Vanishing Riparian Landscapes

Southwest Riparian Environments

by Jay W. Sharp

Late in the first millennium, Pueblo settlers began the process of clearing, modifying and polluting Southwestern rivers and streams and the riparian (or, bordering) woodlands, making way for a sedentary community life with villages, irrigated fields and commerce. Early in the third millennium, Euro-American settlers have very nearly finished the process, having profoundly altered an estimated 90 percent of the riparian landscape and having planned changes for much of the remaining 10 percent.

Rio Grande view from Big Bend National Park

Rio Grande view from Big Bend National Park in TX. Photo by Wilsilver77/GETTY IMAGES.

Before settlement, the Southwest riparian environments comprised the most diverse biological communities within the most biologically diverse region of the Unites States. The riparian systems endured relatively little damage at the hands of the Pueblos (whose total population probably never exceeded some 100,000), although the exhaustion of localized riparian resources and altered water flows probably helped force the abandonment of some villages. The systems have suffered far more at the hands of the Euro-American settlers (whose total Southwest population today equals roughly 7,000,000), especially during the last century and a half. Our riparian landscapes are now among the most threatened environmental systems in the entire U. S.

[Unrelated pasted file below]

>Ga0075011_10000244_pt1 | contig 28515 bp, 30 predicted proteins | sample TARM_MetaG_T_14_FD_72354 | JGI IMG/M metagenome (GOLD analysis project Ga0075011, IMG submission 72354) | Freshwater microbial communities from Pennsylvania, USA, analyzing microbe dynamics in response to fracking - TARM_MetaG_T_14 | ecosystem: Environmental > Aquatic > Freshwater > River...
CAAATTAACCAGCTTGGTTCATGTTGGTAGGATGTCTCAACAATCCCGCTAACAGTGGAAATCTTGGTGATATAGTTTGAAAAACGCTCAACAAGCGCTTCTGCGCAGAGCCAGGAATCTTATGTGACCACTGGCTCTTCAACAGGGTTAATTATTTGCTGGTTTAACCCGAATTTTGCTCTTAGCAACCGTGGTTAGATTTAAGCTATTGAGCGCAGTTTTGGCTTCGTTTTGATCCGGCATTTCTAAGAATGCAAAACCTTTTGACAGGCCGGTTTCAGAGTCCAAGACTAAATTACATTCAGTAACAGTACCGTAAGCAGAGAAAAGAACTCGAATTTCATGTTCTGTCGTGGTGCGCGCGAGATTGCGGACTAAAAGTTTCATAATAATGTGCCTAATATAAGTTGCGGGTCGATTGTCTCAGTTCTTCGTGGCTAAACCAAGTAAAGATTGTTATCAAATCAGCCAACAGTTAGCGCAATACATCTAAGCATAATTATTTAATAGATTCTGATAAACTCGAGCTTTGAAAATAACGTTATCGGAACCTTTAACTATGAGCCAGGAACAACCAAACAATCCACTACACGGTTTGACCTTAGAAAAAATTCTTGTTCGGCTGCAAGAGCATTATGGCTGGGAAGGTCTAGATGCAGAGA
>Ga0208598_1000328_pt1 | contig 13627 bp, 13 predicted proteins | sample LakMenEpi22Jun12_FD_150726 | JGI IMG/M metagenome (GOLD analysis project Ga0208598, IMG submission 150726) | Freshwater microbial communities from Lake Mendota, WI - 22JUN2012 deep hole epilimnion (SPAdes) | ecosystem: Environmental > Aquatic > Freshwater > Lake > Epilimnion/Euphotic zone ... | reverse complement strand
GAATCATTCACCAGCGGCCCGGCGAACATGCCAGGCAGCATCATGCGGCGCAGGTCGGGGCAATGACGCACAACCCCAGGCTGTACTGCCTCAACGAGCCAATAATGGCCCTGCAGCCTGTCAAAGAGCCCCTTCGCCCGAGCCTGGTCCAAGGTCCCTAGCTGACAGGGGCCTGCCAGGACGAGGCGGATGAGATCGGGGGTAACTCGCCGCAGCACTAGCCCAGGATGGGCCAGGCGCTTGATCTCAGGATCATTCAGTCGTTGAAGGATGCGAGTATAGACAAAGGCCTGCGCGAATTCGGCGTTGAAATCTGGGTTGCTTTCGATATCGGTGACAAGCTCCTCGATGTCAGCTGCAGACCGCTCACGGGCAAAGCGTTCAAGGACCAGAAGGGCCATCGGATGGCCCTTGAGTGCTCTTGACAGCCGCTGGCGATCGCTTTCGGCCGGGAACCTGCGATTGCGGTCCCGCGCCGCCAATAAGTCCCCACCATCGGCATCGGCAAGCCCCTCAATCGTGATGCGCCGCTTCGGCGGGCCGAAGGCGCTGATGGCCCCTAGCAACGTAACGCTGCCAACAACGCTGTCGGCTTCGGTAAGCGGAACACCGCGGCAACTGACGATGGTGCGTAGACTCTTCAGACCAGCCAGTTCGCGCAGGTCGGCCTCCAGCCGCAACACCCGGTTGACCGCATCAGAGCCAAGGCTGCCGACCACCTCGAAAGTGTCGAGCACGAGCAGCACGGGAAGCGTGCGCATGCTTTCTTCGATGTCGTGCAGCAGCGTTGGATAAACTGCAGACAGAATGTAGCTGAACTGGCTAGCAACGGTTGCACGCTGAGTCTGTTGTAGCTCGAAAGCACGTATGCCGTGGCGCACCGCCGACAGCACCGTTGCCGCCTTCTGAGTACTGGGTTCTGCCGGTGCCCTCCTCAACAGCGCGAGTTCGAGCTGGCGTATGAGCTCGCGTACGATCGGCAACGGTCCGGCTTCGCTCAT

The Primal Riparian Systems